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I wrote this simple code which reads a length from the Sharp infrared sensor, end presents the average meter in cm (unit) by serial.

When write this code for the Arduino Mega board, the Arduino starts a blinking LED (pin 13) and the program does nothing. Where is the bug in this code?

#include <QueueList.h>

const int ANALOG_SHARP = 0; //Set pin data from sharp.
QueueList <float> queuea;
float cm;
float qu1;
float qu2;
float qu3;
float qu4;
float qu5;

void setup() {
    Serial.begin(9600);
}

void loop() {
    cm = read_gp2d12_range(ANALOG_SHARP); //Convert to cm (unit).
    queuea.push(cm); //Add item to queue, when I add only this line Arduino crash.
    if ( 5 <= queuea.peek()) {
        Serial.println(average());
    }
}

float read_gp2d12_range(byte pin) { //Function converting to cm (unit).
    int tmp;

    tmp = analogRead(pin);
    if (tmp < 3)
        return -1; // Invalid value.

    return (6787.0 /((float)tmp - 3.0)) - 4.0;
}

float average() { //Calculate average length
    qu1 += queuea.pop();
    qu2 += queuea.pop();
    qu3 += queuea.pop();
    qu4 += queuea.pop();
    qu5 += queuea.pop();

    float aver = ((qu1+qu2+qu3+qu4+qu5)/5);
    return aver;
}
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I tried to rephrase your question to make it more comprehensible, check it out and re-edit whatever I got wrong. –  Matteo Italia Sep 3 '11 at 19:15
    
@user902691, What is "the Sharp infrared sensor"? Is it the Sharp long distance measuring sensor GP2Y0A02? –  Peter Mortensen Sep 5 '11 at 18:05

3 Answers 3

up vote 3 down vote accepted

I agree with the peek() -> count() error listed by vhallac. But I'll also point out that you should consider averaging by powers of 2 unless there is a strong case to do otherwise.

The reason is that on microcontrollers, division is slow. By averaging over a power of 2 (2,4,8,16,etc.) you can simply calculate the sum and then bitshift it.

To calculate the average of 2: (v1 + v2) >> 1

To calculate the average of 4: (v1 + v2 + v3 + v4) >> 2

To calculate the average of n values (where n is a power of 2) just right bitshift the sum right by [log2(n)].

As long as the datatype for your sum variable is big enough and won't overflow, this is much easier and much faster.

Note: this won't work for floats in general. In fact, microcontrollers aren't optimized for floats. You should consider converting from int (what I'm assuming you're ADC is reading) to float at the end after the averaging rather than before.

By converting from int to float and then averaging floats you are losing more precision than averaging ints than converting the int to a float.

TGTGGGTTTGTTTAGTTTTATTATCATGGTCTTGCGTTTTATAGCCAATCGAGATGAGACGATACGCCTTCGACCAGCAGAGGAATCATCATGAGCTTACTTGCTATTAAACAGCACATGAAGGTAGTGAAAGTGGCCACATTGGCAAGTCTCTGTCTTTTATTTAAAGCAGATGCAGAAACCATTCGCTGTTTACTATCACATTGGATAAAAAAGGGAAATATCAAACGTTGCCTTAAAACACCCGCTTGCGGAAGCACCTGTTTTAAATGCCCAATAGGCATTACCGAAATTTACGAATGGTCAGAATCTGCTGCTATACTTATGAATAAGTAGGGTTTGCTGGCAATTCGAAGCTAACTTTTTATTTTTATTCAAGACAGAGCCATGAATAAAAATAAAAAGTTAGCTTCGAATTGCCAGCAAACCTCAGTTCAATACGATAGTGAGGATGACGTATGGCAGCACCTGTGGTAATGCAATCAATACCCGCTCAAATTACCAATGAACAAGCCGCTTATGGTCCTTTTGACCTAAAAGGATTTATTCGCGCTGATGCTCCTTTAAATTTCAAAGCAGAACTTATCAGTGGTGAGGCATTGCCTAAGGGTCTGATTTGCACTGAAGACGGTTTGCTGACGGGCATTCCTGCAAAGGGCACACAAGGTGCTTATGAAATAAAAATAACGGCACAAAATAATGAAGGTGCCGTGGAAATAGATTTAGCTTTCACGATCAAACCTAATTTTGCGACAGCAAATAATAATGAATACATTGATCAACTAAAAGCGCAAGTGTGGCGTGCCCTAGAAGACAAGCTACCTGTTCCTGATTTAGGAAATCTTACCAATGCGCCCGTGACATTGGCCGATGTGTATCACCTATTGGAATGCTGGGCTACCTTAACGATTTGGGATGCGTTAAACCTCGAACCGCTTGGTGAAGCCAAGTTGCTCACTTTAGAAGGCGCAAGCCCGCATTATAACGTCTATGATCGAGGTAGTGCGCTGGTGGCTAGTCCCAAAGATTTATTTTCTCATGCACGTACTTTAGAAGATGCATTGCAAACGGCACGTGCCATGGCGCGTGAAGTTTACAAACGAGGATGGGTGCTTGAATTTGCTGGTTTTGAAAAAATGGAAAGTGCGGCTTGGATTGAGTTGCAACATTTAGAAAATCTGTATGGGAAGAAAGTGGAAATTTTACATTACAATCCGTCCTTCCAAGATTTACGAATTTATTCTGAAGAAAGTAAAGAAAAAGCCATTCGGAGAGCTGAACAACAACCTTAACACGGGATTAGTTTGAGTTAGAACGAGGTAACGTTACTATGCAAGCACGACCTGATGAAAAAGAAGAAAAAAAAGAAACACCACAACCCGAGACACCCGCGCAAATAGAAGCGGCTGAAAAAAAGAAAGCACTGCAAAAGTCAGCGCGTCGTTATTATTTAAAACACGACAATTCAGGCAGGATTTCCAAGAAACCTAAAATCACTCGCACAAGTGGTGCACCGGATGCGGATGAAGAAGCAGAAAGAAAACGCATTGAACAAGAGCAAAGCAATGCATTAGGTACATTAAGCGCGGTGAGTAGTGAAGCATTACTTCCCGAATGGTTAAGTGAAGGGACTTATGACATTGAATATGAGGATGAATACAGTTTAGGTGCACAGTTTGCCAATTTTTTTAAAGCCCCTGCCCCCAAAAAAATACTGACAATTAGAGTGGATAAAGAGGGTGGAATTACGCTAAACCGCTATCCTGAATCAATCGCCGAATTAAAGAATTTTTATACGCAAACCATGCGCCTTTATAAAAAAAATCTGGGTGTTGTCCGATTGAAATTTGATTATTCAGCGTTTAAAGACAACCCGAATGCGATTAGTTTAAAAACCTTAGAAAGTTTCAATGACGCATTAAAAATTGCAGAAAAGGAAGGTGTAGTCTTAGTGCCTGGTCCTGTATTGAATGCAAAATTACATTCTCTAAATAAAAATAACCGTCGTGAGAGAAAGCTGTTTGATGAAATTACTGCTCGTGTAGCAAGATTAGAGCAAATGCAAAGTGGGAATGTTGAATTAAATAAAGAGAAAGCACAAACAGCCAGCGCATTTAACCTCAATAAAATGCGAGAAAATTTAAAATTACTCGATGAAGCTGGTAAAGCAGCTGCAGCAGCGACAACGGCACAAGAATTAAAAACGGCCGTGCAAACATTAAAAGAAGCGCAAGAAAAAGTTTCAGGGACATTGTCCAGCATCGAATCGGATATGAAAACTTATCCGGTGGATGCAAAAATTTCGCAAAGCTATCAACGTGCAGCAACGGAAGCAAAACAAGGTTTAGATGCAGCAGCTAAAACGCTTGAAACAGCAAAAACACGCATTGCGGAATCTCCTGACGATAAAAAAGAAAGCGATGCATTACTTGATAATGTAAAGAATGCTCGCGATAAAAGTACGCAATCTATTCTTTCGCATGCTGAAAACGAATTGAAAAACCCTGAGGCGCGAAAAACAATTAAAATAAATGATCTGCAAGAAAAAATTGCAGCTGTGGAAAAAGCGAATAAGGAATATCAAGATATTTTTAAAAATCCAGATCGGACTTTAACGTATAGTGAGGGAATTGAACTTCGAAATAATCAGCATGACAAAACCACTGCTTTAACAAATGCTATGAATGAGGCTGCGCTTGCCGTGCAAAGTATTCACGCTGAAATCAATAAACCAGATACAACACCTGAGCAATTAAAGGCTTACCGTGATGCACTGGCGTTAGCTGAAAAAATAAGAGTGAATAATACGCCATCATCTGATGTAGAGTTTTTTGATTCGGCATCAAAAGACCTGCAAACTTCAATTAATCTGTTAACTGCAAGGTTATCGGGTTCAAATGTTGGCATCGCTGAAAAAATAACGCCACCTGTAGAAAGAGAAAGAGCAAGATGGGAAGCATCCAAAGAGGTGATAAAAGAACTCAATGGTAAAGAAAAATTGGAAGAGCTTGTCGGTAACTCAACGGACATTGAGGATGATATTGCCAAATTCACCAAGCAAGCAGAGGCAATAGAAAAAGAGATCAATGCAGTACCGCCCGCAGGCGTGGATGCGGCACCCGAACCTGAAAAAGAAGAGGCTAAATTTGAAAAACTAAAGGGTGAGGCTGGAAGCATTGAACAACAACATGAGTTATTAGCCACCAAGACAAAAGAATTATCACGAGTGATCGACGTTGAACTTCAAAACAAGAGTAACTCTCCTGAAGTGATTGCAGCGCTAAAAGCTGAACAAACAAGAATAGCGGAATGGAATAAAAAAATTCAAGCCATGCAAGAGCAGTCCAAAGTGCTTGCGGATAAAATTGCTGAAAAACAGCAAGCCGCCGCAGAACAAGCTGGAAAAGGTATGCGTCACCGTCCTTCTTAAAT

Other:

You're using the += operator without initializing the variables (qu1, qu2, etc.) -- it's good practice to initialize them if you're going to use += but it looks as if = would work fine.

For floats, I'd have written the average function as:

float average(QueueList<float> & q, int n)
{
    float sum = 0;
    for(int i=0; i<n; i++)
    {
        sum += q.pop();
    }

    return (sum / (float) n);
}

And called it: average(queuea, 5);

You could use this to average any number of sensor readings and later use the same code to later average floats in a completely different QueueList. Passing the number of readings to average as a parameter will really come in handy in the case that you need to tweak it.

TL;DR:

Here's how I would have done it:

#include <QueueList.h>

const int ANALOG_SHARP=0;   // set pin data from sharp
const int AvgPower = 2;     // 1 for 2 readings, 2 for 4 readings, 3 for 8, etc.
const int AvgCount = pow(2,AvgPow);

QueueList <int> SensorReadings;


void setup(){
    Serial.begin(9600);
}

void loop()
{
    int reading = analogRead(ANALOG_SHARP);
    SensorReadings.push(reading);

    if(SensorReadings.count() > AvgCount)
    {
        int avg = average2(SensorReadings, AvgPower);
        Serial.println(gpd12_to_cm(avg));
    }
}

float gp2d12_to_cm(int reading)
{
    if(reading <= 3){ return -1; }

    return((6787.0 /((float)reading - 3.0)) - 4.0);
}

int average2(QueueList<int> & q, int AvgPower)
{
    int AvgCount = pow(2, AvgPower);
    long sum = 0;
    for(int i=0; i<AvgCount; i++)
    {
        sum += q.pop();
    }

    return (sum >> AvgPower);
}
share|improve this answer

You are using queuea.peek() to obtain the count. This will only return the last element in queue. You should use queuea.count() instead.

Also you might consider changing the condition tmp < 3 to tmp <= 3. If tmp is 3, you divide by zero.

share|improve this answer

Great improvement jedwards, however the first question I have is why use queuelist instead of an int array.

As an example I would do the following:

int average(int analog_reading)
{
    #define NUM_OF_AVG 5
    static int readings[NUM_OF_AVG];
    static int next_position;
    static int sum;

    if (++next_position >= NUM_OF_AVG)
    {
        next_position=0;
    }
    reading[next_position]=analog_reading;

    for(int i=0; i<NUM_OF_AVG; i++)
    {
        sum += reading[i];
    }
    average = sum/NUM_OF_AVG
}

Now I compute a new rolling average with every reading and it eliminates all the issues related to dynamic memory allocation (memory fragmentation, no available memory, memory leaks) in a embedded device.

I appreciate and understand the use of shifting for a division by 2,4 or 8, however I would stay away from that technique for two reasons.

I think readability and maintainability of the source code is more important then saving a little bit of time with a shift instead of a divide unless you can test and verify the divide is a bottleneck.

Second, I believe most current optimizing compilers will do a shift if possible, I know GCC does.

I will leave refactoring out the for loop for the next guy.

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